Fatigue is usually associated to neurocognitive and sleep disorders. Patients have difficulty in concentrating, insomnia or hypersomnia, and occasionally depression. Palpitations, thoracic pain, night sweating, or weight loss/increase are less common [10
In general, clinical evolution is characterized by regular and even seasonal recurrences. Each outbreak can be different from the previous one, and periods between each recurrence are rarely completely asymptomatic [1
]. CFS's symptomatology worsens with physical or emotional stress, interfering or limiting previous activities (including family, work, and social activities); in some cases, patients may need help for their basic daily activities.
The main co-morbidity is related with psychiatric disorders, such as depression or anxiety, with an approximate incidence of 28% in the Western population [25
As there is no pathognomonic sign or specific test for CFS, the diagnosis of the syndrome is clinical. Other causes of fatigue should be ruled out, through a complete and detailed medical history, focused on the characteristics of fatigue, delineating its form and time of onset, duration, triggering factors, relationship with rest and physical activity, and the degree of limitation of the patient's regular activities. Furthermore, targeted interrogation will collect the symptoms in the osteomuscular, neurovegetative and neuropsychological domains. Thus, chronic fatigue should be differentiated from debilitation, exercise intolerance, sleepiness, or loss of motivation and stamina.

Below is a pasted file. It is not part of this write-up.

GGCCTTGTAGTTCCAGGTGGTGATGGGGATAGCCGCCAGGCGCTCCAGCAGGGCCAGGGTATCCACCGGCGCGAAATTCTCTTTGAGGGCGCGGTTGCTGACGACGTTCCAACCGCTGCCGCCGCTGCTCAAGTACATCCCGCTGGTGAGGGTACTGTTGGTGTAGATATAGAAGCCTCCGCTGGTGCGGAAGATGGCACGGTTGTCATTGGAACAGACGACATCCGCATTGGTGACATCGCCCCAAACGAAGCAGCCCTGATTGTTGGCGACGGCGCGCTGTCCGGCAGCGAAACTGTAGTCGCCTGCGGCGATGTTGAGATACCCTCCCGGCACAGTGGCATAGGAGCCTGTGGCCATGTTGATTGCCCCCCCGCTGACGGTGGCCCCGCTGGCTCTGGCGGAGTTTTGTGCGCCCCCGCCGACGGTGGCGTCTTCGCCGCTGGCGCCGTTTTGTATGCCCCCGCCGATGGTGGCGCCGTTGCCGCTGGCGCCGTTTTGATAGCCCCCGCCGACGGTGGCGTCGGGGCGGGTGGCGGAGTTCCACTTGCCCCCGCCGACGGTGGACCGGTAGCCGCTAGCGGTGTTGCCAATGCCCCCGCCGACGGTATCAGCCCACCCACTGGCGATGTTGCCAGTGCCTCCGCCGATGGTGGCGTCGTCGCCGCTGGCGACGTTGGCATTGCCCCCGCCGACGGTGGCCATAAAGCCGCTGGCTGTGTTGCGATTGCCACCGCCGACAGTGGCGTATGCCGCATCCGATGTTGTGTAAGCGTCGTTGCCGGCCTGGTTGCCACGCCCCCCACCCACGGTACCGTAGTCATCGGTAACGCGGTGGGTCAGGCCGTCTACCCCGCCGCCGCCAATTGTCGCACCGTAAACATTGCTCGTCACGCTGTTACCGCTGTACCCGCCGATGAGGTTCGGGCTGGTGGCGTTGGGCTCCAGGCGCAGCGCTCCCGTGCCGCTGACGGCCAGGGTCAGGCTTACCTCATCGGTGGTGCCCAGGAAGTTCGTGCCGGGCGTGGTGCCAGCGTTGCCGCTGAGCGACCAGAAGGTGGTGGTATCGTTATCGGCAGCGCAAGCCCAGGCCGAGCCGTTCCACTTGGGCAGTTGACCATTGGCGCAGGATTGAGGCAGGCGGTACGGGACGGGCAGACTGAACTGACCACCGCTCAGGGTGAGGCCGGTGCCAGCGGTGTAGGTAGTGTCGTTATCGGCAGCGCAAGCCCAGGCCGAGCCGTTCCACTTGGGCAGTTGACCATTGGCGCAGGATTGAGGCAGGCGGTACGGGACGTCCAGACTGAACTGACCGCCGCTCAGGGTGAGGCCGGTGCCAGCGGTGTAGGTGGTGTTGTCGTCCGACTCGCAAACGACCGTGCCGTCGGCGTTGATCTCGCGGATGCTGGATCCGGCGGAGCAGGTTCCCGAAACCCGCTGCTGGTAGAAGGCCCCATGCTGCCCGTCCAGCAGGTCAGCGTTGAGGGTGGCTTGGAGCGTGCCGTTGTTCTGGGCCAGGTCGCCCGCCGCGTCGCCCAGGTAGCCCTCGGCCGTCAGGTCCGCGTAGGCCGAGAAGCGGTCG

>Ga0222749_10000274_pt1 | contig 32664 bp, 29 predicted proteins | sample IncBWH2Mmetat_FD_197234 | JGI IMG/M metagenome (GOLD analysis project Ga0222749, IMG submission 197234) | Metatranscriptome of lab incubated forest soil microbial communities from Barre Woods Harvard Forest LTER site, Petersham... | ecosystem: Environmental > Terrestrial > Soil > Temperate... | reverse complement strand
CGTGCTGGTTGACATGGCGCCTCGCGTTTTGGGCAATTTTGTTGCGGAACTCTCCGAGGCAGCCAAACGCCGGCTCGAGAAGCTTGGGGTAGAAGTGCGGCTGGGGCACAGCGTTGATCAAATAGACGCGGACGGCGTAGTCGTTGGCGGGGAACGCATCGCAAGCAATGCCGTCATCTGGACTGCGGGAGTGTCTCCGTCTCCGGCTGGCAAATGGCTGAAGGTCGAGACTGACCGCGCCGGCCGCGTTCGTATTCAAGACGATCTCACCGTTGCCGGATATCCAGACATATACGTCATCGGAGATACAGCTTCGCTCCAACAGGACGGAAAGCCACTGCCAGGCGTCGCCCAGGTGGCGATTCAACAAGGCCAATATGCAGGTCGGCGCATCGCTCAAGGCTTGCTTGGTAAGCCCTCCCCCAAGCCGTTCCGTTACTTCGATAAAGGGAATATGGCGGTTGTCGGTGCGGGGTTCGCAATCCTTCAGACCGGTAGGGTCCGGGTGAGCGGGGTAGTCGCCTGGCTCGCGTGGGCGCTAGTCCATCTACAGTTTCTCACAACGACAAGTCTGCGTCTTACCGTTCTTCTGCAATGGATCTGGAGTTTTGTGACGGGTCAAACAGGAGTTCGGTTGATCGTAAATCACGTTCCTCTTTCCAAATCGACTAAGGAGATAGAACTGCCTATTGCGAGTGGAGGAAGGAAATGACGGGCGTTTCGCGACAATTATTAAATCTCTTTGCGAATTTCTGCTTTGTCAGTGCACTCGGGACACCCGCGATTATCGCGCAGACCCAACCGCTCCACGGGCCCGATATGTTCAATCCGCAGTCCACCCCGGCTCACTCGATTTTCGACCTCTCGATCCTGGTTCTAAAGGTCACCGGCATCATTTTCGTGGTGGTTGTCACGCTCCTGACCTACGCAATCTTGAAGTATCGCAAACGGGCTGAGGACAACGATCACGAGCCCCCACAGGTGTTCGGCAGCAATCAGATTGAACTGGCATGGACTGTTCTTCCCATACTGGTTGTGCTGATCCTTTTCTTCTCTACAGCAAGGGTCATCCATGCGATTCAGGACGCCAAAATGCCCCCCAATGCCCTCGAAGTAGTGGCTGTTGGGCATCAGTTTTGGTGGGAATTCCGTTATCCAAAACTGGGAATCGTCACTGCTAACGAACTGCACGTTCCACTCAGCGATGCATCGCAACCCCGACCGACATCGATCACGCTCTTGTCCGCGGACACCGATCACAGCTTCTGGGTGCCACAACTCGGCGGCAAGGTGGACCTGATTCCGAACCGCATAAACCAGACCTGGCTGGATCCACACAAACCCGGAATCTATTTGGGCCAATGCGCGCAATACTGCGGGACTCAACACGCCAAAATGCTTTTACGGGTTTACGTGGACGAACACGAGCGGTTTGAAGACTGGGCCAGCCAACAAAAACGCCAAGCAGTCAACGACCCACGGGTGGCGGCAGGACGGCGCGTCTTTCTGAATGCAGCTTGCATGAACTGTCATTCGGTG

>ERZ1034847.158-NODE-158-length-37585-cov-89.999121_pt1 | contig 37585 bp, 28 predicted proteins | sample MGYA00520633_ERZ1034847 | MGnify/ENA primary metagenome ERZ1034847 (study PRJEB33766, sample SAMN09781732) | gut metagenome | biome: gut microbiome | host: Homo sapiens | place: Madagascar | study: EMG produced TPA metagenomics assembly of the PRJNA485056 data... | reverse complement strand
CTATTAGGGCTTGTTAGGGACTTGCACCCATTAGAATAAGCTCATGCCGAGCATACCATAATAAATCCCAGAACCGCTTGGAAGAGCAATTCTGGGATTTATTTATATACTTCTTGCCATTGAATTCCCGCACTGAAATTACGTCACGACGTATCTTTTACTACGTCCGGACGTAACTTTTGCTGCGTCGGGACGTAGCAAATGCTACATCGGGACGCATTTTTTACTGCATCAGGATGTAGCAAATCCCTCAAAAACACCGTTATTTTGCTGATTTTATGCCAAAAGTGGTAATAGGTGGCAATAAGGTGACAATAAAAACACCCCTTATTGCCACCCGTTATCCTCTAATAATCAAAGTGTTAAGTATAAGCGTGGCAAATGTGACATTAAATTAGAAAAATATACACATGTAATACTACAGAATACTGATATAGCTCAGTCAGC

The presence of psychiatric disorders (anxiety, depression) should be included in the personal history as well as possible non-infectious precipitating factors (organophosphorous insecticides, solvents, CO, multiple chemical hypersensitivity, sick building syndrome, situations that disturb sleep, etc.), and prior history of allergies. This information should be included to rule out other alternative diagnoses such as infections, neoplasias, depression or sleep disorder.
Specific exploration is required for the musculoskeletal system (strength, reflexes and muscular tone), the neurological system (looking for any neurological deficit), the cardiovascular and respiratory systems (anaemia and cardiac insufficiency), the endocrinological system (thyroid gland disorders), the immune system (tender cervical, axillary or inguinal lymph nodes) and the gastrointestinal system. Physical findings are usually unspecific, and a large variety of signs can be found, such as pharyngeal soreness, fever, tender posterior cervical or axillary lymph nodes, muscular tenderness on palpation, and, occasionally, rash.